I pulled a regular shot and one staccato shot with the burr grinder, and then I pulled two staccato shots with the blade grinder. The first blade shot was slightly uneven on the tamp, but still came out very similar to the burr. The second blade shot came out more even and had similar taste and TDS numbers.
- Beans roasted on 10/31/2019, Congo Umoja Wetu/ Nicaragua Acopio Suyatal
- Brewed on 11/10/2019
- Espresso Machine: Kim Express
- Bottomless Portafilter
- VST 7g basket, overfilled to between 14g and 16g
- Pre-infusion: 15 seconds
- Bloom: 15 seconds
- Infusion: 30 seconds, pressure pulsing
- Pulled the first shot near a 1:1 ratio using measuring espresso glass, and let the rest into a separate cup.
Below is a chart of my scores plus coffee extracted for the shot I prefer (1:1 ratio) and the seconds (which if added to the first shot would make a 3:1 ratio shot). The first blade shot was not as well evenly tamped as the second one.
Summary of Results
The blade staccato shots were similar to the burr staccato shots between the subjective taste scores and the amount of coffee extracted. Both were a cut above a regular shot for subjective scores, and they both had a larger amount of extracts in the first bit of coffee than a regular shot.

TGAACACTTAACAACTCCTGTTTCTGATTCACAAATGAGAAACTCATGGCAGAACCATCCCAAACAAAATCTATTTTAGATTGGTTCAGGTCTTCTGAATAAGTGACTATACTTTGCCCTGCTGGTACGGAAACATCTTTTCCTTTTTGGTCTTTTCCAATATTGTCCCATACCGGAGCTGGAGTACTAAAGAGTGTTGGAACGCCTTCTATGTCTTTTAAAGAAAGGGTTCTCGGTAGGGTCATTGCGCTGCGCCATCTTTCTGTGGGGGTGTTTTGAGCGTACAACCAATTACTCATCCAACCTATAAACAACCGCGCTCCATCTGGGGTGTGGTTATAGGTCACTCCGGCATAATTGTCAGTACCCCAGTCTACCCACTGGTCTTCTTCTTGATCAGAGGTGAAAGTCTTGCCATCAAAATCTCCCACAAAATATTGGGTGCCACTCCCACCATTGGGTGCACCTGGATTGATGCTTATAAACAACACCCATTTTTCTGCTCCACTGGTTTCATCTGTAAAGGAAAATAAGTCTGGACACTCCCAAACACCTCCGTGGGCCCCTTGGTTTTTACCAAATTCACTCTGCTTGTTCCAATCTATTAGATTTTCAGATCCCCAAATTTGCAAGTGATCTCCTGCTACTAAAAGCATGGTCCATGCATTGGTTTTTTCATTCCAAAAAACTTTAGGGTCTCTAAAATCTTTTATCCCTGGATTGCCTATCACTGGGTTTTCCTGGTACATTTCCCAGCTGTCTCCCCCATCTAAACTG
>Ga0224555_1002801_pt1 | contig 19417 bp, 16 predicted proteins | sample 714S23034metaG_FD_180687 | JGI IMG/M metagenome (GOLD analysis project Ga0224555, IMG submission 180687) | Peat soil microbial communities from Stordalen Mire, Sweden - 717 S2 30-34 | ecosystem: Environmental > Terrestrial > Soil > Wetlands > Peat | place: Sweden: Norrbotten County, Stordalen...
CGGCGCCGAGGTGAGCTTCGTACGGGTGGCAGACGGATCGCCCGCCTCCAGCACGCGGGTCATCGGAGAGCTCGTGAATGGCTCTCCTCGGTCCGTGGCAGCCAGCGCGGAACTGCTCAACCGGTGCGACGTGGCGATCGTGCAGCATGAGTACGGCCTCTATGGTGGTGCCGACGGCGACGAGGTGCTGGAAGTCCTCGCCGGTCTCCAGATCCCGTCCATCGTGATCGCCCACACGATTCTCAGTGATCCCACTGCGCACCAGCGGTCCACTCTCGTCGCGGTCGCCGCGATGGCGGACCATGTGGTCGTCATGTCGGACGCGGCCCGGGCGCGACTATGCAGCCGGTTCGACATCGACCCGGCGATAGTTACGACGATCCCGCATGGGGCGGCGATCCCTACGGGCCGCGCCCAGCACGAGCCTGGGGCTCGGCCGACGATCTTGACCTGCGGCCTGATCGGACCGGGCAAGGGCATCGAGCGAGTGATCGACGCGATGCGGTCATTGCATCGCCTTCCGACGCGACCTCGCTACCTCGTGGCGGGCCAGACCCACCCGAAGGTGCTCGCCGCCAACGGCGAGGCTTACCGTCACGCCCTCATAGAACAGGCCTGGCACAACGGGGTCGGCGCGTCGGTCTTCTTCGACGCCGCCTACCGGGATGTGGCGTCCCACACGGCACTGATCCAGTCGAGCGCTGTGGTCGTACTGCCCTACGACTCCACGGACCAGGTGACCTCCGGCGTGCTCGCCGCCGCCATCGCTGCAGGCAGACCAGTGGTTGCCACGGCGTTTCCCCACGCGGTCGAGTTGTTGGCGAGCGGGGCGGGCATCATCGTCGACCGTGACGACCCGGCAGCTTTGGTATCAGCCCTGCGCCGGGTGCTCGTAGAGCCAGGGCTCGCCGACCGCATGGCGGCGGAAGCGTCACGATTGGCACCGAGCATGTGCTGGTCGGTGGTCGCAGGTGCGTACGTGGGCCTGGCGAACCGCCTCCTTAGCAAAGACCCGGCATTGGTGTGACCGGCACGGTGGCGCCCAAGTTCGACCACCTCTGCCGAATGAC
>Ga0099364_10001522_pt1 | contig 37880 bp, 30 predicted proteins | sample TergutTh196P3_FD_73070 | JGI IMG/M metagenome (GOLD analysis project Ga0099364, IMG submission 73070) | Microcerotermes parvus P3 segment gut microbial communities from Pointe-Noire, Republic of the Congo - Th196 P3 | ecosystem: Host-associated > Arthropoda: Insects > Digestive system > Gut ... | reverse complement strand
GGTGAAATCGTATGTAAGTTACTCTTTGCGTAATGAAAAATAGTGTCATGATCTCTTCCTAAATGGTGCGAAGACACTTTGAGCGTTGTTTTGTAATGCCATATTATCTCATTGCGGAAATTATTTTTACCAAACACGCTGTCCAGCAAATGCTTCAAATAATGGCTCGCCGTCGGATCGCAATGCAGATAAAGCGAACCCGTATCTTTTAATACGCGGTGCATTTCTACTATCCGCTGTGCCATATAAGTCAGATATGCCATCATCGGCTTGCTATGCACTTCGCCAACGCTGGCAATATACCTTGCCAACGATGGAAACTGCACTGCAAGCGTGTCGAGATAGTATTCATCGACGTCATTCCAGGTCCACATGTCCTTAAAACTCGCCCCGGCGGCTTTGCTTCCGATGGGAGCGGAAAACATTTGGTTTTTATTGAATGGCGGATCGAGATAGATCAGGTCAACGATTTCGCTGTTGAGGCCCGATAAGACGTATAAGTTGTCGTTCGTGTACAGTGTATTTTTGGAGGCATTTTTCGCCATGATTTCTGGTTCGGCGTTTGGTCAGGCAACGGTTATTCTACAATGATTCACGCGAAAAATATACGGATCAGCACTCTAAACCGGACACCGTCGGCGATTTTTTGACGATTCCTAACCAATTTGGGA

Trust me, I’m not going to buy a blade grinder or start using one to make espresso. The goal of this experiment was to understand how the quality of my grinder impacted my shots considering I was pulling staccato shots. My experiment shows that the grinder quality is much less important to the quality of the shot than I previously thought.
Now, other factors like time and consistency would suggest using a burr grinder, and better burr grinders would improve on those aspects. However, I don’t think a $4,000 grinder or even a $1,000 grinder would be worth it for me. Oddly enough, if you make a coffee sifter that was automatic, it would probably be close to $500, so as technology progresses, one would still pay the same, but the quality of the espresso would go improve.